< TheCharlatan> Picking up from yesterday's back compat question, I'm having the same problems with gcc-7 as ken2812221 in #12511 using same configure and environment flags as in the gitian linux descriptor. I'm not sure if there is a simple fix available for this, like currently with aliasing memcpy.
< gribble> https://github.com/bitcoin/bitcoin/issues/12511 | Switch to Ubuntu 18.04 for gitian building · Issue #12511 · bitcoin/bitcoin · GitHub
< wumpus> I've made a start with the addrv2 BIP spec: https://gist.github.com/laanwj/4fe8470881d7b9499eedc48dc9ef1ad1
< * jonasschnelli> reading addrv2 BIP
< jonasschnelli> wumpus: nice.
< jonasschnelli> I like the backward compatible way (only >128bit use v2)
< jonasschnelli> Not sure about the name addrv2 (versioning of protocol commands)
< jonasschnelli> or it should be something like addr32
< wumpus> yes the name is completely contingent, I don't care
< wumpus> as for the backwards compatibility, I think I prefer a new network version that simply uses addrv2 only, this will allow moving away from legacy addr messages at some point completely
< wumpus> I think the only advantage of the backward compatible approach is that it doesn't require a new network version, but I'm not sure how important that is
< jonasschnelli> Yes. It is a cleaner cut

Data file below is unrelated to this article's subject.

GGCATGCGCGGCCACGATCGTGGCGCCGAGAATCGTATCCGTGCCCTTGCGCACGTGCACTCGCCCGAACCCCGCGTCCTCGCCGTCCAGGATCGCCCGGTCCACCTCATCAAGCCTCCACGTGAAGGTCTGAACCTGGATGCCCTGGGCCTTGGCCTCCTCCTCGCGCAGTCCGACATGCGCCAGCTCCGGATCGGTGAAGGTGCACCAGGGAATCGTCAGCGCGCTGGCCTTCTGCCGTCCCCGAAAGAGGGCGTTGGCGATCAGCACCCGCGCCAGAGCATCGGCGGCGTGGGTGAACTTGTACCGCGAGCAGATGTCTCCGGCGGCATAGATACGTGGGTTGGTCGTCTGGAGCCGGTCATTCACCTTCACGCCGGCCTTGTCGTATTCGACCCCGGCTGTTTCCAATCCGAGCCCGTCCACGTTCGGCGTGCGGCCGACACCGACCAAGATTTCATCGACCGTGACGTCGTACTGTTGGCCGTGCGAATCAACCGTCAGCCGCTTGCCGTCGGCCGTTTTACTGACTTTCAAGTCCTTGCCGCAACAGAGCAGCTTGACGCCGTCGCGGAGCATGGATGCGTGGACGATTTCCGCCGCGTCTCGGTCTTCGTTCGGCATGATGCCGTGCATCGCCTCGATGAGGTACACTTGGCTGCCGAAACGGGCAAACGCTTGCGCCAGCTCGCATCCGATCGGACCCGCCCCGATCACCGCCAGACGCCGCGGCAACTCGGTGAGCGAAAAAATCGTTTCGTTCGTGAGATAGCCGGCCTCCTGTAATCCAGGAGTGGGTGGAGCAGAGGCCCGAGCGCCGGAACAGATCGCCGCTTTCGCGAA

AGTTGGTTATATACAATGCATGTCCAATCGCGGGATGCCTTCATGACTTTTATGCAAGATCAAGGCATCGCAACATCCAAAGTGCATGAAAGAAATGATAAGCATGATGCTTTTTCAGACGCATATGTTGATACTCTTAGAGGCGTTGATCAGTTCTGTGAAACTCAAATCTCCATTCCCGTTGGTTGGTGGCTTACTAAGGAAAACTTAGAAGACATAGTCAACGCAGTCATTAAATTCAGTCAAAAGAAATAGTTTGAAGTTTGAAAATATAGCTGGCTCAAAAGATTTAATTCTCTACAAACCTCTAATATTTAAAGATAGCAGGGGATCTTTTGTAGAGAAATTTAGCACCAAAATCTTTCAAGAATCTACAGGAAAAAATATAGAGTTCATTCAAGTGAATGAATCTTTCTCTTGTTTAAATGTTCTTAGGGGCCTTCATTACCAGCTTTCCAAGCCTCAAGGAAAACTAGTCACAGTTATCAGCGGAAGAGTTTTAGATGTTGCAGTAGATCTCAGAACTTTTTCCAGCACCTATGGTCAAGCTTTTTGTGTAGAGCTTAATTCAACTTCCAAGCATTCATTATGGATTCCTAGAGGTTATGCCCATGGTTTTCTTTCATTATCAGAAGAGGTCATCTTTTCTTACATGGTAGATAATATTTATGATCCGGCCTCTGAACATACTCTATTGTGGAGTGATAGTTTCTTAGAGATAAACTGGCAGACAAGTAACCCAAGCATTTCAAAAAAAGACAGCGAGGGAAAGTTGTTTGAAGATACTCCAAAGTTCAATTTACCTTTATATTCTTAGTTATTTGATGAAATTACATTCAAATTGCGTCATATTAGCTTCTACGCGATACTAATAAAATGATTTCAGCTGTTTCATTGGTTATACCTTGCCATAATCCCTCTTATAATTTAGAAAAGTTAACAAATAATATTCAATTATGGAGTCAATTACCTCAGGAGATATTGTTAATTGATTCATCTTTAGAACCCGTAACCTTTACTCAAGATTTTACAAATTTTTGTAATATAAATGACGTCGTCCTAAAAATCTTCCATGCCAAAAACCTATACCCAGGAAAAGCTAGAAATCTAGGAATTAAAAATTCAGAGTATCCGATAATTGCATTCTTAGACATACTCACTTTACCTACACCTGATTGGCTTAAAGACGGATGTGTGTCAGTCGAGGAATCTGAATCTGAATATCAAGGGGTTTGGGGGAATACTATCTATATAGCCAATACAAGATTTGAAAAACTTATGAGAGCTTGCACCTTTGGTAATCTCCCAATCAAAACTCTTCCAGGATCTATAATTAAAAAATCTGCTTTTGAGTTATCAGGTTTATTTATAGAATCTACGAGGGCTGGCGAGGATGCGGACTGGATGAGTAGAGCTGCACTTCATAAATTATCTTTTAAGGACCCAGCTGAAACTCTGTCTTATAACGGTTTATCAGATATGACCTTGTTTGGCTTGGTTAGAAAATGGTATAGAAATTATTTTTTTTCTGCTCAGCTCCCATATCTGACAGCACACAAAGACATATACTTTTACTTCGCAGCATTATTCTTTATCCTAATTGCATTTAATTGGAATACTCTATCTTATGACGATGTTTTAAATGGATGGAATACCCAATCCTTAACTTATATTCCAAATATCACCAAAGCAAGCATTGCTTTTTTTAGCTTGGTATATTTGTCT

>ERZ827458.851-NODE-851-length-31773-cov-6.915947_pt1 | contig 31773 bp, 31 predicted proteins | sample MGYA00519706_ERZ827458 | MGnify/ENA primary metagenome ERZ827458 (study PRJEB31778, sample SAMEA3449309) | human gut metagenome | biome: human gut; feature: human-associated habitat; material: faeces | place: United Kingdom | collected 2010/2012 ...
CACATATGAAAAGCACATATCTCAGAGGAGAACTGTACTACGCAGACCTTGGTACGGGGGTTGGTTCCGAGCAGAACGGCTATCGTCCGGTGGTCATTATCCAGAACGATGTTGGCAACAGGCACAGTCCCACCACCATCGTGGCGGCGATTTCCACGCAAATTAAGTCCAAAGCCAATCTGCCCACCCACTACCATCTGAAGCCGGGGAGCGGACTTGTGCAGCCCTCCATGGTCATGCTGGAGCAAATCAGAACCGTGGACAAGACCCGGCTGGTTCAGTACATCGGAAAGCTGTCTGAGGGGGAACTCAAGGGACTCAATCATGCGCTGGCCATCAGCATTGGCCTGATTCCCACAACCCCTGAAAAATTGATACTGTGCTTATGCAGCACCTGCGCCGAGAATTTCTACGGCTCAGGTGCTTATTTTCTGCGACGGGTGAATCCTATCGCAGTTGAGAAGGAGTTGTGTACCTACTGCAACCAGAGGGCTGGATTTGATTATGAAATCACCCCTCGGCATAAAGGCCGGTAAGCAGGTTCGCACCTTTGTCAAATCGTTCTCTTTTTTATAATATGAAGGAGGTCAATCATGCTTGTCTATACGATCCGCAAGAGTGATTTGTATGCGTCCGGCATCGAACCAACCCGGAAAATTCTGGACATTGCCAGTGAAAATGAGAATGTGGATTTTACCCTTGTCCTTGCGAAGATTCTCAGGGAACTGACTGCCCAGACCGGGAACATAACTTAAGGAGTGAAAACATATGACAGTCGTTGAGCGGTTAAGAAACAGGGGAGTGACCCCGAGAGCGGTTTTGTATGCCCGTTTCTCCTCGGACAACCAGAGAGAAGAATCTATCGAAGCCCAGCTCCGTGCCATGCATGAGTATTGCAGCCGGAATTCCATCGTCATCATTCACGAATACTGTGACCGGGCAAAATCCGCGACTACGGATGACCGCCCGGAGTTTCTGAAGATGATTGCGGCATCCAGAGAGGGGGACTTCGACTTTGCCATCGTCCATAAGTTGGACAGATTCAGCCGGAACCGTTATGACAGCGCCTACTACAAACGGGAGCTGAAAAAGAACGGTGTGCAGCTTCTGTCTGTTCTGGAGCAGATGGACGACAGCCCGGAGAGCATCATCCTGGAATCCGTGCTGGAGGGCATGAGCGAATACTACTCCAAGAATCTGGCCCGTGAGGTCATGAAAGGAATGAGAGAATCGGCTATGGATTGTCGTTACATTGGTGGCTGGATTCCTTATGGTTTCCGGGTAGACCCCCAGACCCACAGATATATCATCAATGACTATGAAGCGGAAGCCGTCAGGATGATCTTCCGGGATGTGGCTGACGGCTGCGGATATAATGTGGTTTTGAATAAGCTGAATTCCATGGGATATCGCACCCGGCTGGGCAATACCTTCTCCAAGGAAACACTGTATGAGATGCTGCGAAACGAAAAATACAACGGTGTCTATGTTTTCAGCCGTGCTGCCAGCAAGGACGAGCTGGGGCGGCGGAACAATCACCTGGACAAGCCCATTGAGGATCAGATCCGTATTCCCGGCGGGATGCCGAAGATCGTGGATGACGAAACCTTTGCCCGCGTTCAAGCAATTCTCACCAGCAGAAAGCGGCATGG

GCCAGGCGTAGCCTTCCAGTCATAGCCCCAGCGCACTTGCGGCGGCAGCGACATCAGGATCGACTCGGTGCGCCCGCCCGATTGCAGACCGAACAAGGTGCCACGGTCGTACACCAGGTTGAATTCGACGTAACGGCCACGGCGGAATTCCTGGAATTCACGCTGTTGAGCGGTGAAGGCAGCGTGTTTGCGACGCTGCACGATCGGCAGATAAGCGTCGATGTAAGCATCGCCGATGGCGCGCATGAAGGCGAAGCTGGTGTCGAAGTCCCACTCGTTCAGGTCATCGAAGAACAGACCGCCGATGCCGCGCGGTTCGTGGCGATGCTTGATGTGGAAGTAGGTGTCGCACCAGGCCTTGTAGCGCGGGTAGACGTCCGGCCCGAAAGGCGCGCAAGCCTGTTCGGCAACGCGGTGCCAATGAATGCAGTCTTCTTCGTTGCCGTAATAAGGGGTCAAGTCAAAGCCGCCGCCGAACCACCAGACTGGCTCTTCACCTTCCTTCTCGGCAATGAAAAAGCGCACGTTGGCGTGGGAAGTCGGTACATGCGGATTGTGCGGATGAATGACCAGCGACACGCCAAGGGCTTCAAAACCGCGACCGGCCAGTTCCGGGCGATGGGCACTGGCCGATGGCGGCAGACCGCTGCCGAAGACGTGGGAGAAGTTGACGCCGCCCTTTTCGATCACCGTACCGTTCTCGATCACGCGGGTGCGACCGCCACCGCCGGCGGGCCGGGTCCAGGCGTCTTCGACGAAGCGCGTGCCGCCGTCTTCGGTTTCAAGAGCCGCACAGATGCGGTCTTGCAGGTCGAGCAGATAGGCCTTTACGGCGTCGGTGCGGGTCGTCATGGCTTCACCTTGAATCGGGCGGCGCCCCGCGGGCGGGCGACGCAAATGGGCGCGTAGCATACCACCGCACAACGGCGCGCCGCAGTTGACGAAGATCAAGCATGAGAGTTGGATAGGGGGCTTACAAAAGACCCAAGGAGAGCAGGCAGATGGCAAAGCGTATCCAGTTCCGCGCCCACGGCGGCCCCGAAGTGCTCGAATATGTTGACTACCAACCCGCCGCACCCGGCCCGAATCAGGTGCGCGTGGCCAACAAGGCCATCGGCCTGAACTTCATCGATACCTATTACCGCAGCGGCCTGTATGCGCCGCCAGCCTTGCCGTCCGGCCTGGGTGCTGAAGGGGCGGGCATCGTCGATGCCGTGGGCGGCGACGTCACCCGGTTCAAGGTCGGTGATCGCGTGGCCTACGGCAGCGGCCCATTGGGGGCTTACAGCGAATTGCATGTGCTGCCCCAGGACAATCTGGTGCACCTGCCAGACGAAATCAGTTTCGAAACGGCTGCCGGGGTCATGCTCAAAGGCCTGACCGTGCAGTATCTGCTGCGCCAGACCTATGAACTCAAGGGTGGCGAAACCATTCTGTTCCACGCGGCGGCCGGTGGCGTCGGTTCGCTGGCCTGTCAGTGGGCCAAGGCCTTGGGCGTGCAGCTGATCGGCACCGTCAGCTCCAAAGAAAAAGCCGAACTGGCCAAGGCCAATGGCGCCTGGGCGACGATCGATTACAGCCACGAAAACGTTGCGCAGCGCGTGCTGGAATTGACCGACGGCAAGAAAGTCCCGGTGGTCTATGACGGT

< wumpus> we could even *not* rename the message, with the new protocol version, but that introduces some fragility I'm not happy with
< jonasschnelli> I guess using a varint for services is probably an unnecessary optimization? It would save 33% for a IPv4 addr
< jonasschnelli> (with the current used service bits)
< jonasschnelli> AFAIK
< jonasschnelli> wumpus: I guess not using a new command would probably make a lot of stupid light clients crash. :)
< wumpus> jonasschnelli: that's an interesting proposal
< wumpus> jonasschnelli: I like it, don't see a reason why not
< jonasschnelli> Yes. I think its worth it.
< wumpus> jonasschnelli: even beter, it's future-proof
< jonasschnelli> Especially since the addrv2 is already varlen
< wumpus> (I guess, in a way)
< jonasschnelli> >8byte service bits?!... not sure if we ever reach that limit :)
< wumpus> yes, decided on varlen because padding everything to 32 bytes would be crazy, and I like not wasting space for v4 addresses
< jonasschnelli> Yes. Good point.
< jonasschnelli> Another redundant byte is the std::vector<uint8_t> varlen byte
< jonasschnelli> But I guess that serialization property we can't change
< jonasschnelli> (since the length is indirectly defined by the networkID)
< luke-jr> wumpus: it might be a good idea to include port in addr
< luke-jr> hidden services don't have ports IIRC, and non-TCP protocols might not either - or might have 64-bit ports or smth
< luke-jr> 32-bit times seem to be dying, but we probably will end up with a new addr message before 2038 I guess
< luke-jr> especially if services isn't revised now
< jonasschnelli> makes sense to me: putting port into the addr part
< wumpus> hidden services have ports
< wumpus> luke-jr: we could use a VARINT for the time too
< wumpus> luke-jr: another option would be to lower precision
< luke-jr> hmm
< luke-jr> or both